Amnesty International Brings Guantanamo Cell Replica to Portland, ME

Tour Aims to Increase Public Awareness and Mount Pressure on the Bush Administration to Close Detention Facility, Says Human Rights Group PORTLAND, Maine , June 5 /PRNewswire-USNewswire/ -- Today, Amnesty International USA (AIUSA...


Tour Aims to Increase Public Awareness and Mount Pressure on the Bush Administration to Close Detention Facility, Says Human Rights Group

PORTLAND, Maine , June 5 /PRNewswire-USNewswire/ -- Today, Amnesty International USA (AIUSA) brought its national tour of a life-size Guantanamo prison cell replica to Portland, Maine . These stops are to help increase public awareness and mount pressure on the Bush administration to close down the U.S.-controlled detention facility in Guantanamo Bay, Cuba .

AIUSA members and other activists gathered at Monument Square in downtown Portland to experience the cell and show their support for the immediate closure of this prison facility. Many participants, dressed in Guantanamo-style orange boiler-suits, held signs urging the U.S. government to stop the torture, end indefinite detentions without charge or trial and shut down Guantanamo.

"Standing inside the constricting Guantanamo cell replica, I could not believe that the U.S. government considers this -- solitary confinement, stress positions, lack of habeas corpus and indefinite detention -- 'appropriate justice,'" said Larry Cox , AIUSA executive director, who spoke at the event. "At a time when Americans are clamoring for an end to terror, the Bush administration looks for ways to expand its powers through dubious legal lingo and continue its unlawful assault on the rule of law. When Americans want justice for specific crimes, we get arbitrary human sacrifice."

The cell is an exact replica which includes a steel toilet, florescent lights, frosted windows and a sliding metal door. In addition, visitors may record a 30-second reaction video that will be posted on youtube.com and tearitdown.org, as well as sign the global petition to shut Guantanamo down.

Other speakers at the Portland event included Rachel Talbot Ross , president of the National Association for the Advancement of Colored People ( Portland branch), Jack Bussell , board member of Maine Veterans for Peace, Reverend Jill Saxby of the Maine Council of Churches, Danny Muller , executive director of Peace Action Maine and Shenna Bellows , executive director for Maine Civil Liberties Union.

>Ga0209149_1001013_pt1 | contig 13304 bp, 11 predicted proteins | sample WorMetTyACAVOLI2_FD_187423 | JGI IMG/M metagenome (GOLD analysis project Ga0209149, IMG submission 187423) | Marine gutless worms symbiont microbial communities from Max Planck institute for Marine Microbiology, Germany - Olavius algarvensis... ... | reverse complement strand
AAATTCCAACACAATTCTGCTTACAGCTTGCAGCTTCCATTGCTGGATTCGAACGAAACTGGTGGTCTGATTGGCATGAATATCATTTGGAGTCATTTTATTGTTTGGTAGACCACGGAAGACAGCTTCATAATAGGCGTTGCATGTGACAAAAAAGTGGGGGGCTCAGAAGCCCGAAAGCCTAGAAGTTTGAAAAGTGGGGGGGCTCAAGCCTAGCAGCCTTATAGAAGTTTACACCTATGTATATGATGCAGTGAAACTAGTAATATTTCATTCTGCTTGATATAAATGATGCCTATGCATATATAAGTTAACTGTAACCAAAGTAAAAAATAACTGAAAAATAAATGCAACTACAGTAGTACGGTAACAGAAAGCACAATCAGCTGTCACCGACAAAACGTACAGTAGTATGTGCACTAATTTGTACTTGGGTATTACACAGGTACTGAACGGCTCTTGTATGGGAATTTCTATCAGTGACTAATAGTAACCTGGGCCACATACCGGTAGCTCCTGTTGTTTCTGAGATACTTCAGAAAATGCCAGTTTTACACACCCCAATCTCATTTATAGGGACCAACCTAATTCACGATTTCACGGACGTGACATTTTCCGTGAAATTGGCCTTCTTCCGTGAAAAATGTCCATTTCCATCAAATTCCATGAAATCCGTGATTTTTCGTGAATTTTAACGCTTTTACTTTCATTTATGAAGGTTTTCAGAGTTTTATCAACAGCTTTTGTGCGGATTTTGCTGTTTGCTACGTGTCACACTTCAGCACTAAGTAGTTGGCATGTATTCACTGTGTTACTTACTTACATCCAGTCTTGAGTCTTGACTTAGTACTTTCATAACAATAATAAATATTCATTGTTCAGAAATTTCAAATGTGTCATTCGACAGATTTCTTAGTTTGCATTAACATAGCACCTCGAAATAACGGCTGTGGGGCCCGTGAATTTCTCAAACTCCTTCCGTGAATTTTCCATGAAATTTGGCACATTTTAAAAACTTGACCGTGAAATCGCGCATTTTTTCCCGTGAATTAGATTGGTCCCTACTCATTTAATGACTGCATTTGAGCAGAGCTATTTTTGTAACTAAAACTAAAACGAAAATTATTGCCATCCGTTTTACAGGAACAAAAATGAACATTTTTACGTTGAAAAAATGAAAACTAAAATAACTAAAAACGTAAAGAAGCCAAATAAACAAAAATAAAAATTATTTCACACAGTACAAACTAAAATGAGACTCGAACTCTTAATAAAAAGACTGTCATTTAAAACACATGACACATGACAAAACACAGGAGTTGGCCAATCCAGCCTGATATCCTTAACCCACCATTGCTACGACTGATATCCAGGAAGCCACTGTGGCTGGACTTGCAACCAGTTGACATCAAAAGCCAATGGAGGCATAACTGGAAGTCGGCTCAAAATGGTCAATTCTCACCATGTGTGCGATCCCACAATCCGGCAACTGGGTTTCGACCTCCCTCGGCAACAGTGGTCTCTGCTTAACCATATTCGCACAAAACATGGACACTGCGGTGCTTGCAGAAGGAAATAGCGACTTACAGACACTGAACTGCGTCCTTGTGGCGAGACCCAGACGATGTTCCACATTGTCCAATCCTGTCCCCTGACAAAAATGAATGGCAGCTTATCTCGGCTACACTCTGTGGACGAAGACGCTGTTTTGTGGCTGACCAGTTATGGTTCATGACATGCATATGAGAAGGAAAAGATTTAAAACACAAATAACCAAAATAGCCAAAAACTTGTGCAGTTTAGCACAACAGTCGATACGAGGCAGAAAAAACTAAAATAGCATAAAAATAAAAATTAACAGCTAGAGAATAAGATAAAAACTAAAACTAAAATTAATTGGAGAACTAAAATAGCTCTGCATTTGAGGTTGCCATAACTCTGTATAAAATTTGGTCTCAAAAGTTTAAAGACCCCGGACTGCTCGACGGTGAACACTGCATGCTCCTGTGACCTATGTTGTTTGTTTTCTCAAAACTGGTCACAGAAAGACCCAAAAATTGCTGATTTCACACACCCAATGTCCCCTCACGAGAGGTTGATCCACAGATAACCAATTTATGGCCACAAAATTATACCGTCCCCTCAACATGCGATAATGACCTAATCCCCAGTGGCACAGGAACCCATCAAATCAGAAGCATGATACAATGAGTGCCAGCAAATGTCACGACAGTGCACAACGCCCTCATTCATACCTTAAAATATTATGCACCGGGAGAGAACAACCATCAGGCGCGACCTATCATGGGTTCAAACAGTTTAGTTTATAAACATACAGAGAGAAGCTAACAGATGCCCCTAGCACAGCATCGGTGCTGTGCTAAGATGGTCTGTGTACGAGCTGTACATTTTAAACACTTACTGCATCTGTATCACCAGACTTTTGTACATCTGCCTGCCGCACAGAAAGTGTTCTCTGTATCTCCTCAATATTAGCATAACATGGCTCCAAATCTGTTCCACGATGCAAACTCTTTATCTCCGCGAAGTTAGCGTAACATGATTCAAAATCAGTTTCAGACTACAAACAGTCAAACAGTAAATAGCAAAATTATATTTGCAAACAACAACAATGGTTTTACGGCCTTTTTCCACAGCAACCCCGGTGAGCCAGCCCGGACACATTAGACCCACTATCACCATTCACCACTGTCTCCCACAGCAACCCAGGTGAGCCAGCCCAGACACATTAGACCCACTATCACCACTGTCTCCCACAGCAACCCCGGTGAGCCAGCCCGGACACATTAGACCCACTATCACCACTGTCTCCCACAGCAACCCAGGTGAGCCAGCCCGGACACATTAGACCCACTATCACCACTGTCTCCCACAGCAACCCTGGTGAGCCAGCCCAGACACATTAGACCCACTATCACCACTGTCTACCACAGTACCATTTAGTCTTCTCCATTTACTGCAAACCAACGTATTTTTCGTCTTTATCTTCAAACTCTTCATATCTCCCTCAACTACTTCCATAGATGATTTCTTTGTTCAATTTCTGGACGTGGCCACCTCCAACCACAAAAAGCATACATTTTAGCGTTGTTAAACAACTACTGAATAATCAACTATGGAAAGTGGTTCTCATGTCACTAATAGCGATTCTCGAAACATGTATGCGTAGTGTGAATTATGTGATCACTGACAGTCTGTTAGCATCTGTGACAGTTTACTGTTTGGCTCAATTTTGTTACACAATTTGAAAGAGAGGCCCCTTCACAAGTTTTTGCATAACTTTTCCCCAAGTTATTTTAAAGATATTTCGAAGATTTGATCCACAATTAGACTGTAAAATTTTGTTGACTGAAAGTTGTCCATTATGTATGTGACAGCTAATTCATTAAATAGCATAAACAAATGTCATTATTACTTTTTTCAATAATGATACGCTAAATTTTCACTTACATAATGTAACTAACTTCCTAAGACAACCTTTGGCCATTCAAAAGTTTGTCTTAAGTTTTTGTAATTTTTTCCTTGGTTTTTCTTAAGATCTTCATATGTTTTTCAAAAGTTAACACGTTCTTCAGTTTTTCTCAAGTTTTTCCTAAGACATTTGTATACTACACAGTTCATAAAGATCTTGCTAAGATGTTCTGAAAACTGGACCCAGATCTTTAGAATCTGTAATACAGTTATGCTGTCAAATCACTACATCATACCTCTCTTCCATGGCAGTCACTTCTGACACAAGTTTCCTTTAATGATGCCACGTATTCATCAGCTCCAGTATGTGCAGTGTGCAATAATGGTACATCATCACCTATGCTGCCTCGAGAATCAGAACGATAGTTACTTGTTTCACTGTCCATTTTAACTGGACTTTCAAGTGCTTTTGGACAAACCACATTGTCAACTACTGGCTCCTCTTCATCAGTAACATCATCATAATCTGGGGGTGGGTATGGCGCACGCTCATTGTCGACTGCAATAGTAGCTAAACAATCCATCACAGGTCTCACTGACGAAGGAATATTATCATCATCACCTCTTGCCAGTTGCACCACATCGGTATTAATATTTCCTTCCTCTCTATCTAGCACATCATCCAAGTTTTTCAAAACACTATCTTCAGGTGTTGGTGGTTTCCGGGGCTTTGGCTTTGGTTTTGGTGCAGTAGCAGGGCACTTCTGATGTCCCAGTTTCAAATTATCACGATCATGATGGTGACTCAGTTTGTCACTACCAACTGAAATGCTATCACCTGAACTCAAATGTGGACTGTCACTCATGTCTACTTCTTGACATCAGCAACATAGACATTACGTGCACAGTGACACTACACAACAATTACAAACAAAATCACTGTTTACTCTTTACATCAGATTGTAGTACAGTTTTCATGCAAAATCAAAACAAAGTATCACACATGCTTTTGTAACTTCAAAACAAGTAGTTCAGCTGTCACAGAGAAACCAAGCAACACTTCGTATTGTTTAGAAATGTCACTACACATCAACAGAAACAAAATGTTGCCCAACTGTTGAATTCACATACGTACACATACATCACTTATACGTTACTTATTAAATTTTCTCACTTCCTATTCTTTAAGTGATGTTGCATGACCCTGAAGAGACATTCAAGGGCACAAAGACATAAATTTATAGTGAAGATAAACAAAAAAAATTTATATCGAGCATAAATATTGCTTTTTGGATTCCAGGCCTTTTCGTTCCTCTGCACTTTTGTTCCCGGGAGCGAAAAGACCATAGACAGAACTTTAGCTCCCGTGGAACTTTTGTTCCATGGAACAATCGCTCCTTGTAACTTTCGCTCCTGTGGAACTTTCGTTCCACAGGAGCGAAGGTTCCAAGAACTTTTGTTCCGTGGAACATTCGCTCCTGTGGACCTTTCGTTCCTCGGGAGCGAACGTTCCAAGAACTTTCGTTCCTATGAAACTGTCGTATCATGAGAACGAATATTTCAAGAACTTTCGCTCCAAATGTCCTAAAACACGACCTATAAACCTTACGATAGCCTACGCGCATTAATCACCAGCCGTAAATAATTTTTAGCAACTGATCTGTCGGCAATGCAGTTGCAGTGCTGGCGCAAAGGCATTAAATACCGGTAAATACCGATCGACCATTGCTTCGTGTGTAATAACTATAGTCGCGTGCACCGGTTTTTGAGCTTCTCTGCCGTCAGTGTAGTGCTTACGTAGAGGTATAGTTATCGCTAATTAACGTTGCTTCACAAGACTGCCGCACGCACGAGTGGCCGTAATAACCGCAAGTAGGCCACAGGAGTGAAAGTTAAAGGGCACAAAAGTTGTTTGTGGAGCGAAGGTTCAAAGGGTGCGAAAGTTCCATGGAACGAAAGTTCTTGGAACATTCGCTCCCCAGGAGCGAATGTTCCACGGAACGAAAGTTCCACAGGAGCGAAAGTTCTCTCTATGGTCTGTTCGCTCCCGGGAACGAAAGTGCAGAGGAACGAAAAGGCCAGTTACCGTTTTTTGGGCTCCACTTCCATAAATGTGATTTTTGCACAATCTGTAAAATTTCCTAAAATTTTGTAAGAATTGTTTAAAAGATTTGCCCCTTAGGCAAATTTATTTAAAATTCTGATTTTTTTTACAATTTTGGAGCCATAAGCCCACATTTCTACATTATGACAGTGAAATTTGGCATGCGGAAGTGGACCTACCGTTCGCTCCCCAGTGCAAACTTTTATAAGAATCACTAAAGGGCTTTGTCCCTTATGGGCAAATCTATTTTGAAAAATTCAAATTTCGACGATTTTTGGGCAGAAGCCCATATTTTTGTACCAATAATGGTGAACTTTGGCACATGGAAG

Americans across the nation will have an opportunity to obtain a tangible glimpse into the life of a Guantanamo detainee and have their voice heard in denouncing the Bush administration's unlawful policies carried out in the name of national security. The tour was launched in Miami, Florida . After Portland , the tour will continue to Washington, DC . There are more stops being planned for the Midwest and West Coast.

Five former U.S. Secretaries of State who served both Republican and Democratic presidents -- Madeline Albright , James Baker , Warren Christopher , Henry Kissinger and Colin Powell -- concurred at a recent University of Georgia roundtable discussion that closing the detention facility is important to bolstering the United States' image abroad. Even the former chief prosecutor at Guantanamo Bay Colonel Morris Davis denounced the use of torture-tainted evidence in detainee trials. President Bush himself said he'd "like Guantanamo to end."

"Guantanamo continues to be the shameful global icon of this administration's outright disregard for basic human dignity and the rule of law," said Larry Cox , AIUSA executive director. "By assaulting core American values, including the right to challenge one's incarceration, and allowing techniques long associated with dictators and despots, President Bush has squandered the United States' moral leadership around the world. It's time to remove the ugly blot on the America we believe in and shut down Guantanamo."

Later this evening, there will be another public event featuring Cox, Pardiss Kebriaei from the Center for Constitutional Rights and Jameel Jaffer from the American Civil Liberties Union. The panel event will begin at 6:30 p.m. in the Rines Auditorium at the Portland Public Library.

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